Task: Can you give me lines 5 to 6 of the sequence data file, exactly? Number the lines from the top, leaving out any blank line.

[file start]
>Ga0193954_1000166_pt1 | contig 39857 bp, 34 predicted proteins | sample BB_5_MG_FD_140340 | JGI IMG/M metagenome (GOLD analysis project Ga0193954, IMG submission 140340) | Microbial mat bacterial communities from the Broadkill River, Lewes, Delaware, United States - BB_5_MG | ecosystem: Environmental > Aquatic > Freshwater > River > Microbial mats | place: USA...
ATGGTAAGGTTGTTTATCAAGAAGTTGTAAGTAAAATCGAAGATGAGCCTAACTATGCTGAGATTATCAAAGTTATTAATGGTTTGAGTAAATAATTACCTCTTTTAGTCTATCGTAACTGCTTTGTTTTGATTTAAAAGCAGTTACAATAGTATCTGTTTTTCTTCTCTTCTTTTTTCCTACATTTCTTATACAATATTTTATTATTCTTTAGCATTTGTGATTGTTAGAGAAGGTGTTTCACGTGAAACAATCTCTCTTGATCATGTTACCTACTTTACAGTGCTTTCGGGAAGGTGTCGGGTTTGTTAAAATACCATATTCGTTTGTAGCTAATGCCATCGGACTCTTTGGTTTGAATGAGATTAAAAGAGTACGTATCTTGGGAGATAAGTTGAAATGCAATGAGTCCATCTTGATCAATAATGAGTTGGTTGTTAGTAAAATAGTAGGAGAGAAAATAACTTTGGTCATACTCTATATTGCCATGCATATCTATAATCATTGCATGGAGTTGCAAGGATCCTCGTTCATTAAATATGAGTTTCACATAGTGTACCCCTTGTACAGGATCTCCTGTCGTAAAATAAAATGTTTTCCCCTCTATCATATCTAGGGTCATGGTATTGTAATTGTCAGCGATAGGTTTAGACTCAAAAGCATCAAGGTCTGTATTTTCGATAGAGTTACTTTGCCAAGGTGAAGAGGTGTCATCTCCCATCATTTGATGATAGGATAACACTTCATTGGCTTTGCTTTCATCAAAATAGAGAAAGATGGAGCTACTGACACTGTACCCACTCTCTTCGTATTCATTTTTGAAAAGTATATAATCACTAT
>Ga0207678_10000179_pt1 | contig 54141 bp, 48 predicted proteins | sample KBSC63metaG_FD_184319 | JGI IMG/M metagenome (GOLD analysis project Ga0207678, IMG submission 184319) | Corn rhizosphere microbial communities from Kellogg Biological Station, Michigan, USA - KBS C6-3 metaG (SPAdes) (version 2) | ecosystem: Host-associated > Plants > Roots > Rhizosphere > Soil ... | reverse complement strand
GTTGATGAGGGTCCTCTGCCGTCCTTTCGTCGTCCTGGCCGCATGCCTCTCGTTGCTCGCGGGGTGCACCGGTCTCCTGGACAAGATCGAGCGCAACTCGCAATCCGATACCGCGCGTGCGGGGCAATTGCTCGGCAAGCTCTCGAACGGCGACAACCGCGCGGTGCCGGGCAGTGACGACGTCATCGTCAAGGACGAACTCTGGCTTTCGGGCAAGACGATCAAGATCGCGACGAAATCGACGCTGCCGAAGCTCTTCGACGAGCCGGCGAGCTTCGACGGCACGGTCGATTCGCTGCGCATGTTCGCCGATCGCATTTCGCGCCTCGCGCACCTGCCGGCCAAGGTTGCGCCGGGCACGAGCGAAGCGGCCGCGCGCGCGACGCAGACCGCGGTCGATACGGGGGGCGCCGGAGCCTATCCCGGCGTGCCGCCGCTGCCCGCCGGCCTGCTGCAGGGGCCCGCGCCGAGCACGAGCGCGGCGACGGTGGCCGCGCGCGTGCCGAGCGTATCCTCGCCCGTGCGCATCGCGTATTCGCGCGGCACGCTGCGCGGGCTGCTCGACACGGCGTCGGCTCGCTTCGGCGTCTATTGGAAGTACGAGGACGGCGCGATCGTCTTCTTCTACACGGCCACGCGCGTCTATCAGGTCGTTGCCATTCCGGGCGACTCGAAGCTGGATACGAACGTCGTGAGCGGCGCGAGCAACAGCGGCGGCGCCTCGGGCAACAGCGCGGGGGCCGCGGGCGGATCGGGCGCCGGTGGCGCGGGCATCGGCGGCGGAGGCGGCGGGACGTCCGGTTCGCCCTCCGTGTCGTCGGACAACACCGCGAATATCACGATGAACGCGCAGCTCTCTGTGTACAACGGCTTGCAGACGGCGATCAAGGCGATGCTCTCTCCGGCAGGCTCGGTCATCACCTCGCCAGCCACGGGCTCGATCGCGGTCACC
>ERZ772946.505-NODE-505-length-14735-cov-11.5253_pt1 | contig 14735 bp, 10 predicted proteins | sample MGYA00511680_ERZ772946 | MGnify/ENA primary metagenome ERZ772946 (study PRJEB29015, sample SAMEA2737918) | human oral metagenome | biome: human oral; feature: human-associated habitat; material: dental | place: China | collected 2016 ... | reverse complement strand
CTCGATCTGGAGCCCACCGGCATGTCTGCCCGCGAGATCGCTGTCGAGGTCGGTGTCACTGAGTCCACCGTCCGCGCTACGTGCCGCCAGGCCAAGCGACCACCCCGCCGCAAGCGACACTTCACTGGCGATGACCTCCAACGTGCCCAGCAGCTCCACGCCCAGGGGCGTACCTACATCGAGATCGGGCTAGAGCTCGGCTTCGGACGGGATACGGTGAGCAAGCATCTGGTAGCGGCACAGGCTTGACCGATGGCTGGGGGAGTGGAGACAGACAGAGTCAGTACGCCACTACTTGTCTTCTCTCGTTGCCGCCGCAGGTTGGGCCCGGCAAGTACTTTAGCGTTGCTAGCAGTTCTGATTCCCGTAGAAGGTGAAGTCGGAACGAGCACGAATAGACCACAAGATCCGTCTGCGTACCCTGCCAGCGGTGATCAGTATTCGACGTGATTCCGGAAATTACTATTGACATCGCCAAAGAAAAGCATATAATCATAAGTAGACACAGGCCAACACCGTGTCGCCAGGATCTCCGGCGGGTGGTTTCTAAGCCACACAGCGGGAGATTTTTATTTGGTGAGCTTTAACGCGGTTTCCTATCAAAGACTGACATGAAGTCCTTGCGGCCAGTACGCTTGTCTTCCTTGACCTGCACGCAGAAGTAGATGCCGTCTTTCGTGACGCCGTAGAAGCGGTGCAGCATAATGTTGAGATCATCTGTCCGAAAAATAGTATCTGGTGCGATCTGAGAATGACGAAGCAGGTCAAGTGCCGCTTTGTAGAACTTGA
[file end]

>ERZ772946.505-NODE-505-length-14735-cov-11.5253_pt1 | contig 14735 bp, 10 predicted proteins | sample MGYA00511680_ERZ772946 | MGnify/ENA primary metagenome ERZ772946 (study PRJEB29015, sample SAMEA2737918) | human oral metagenome | biome: human oral; feature: human-associated habitat; material: dental | place: China | collected 2016 ... | reverse complement strand
CTCGATCTGGAGCCCACCGGCATGTCTGCCCGCGAGATCGCTGTCGAGGTCGGTGTCACTGAGTCCACCGTCCGCGCTACGTGCCGCCAGGCCAAGCGACCACCCCGCCGCAAGCGACACTTCACTGGCGATGACCTCCAACGTGCCCAGCAGCTCCACGCCCAGGGGCGTACCTACATCGAGATCGGGCTAGAGCTCGGCTTCGGACGGGATACGGTGAGCAAGCATCTGGTAGCGGCACAGGCTTGACCGATGGCTGGGGGAGTGGAGACAGACAGAGTCAGTACGCCACTACTTGTCTTCTCTCGTTGCCGCCGCAGGTTGGGCCCGGCAAGTACTTTAGCGTTGCTAGCAGTTCTGATTCCCGTAGAAGGTGAAGTCGGAACGAGCACGAATAGACCACAAGATCCGTCTGCGTACCCTGCCAGCGGTGATCAGTATTCGACGTGATTCCGGAAATTACTATTGACATCGCCAAAGAAAAGCATATAATCATAAGTAGACACAGGCCAACACCGTGTCGCCAGGATCTCCGGCGGGTGGTTTCTAAGCCACACAGCGGGAGATTTTTATTTGGTGAGCTTTAACGCGGTTTCCTATCAAAGACTGACATGAAGTCCTTGCGGCCAGTACGCTTGTCTTCCTTGACCTGCACGCAGAAGTAGATGCCGTCTTTCGTGACGCCGTAGAAGCGGTGCAGCATAATGTTGAGATCATCTGTCCGAAAAATAGTATCTGGTGCGATCTGAGAATGACGAAGCAGGTCAAGTGCCGCTTTGTAGAACTTGA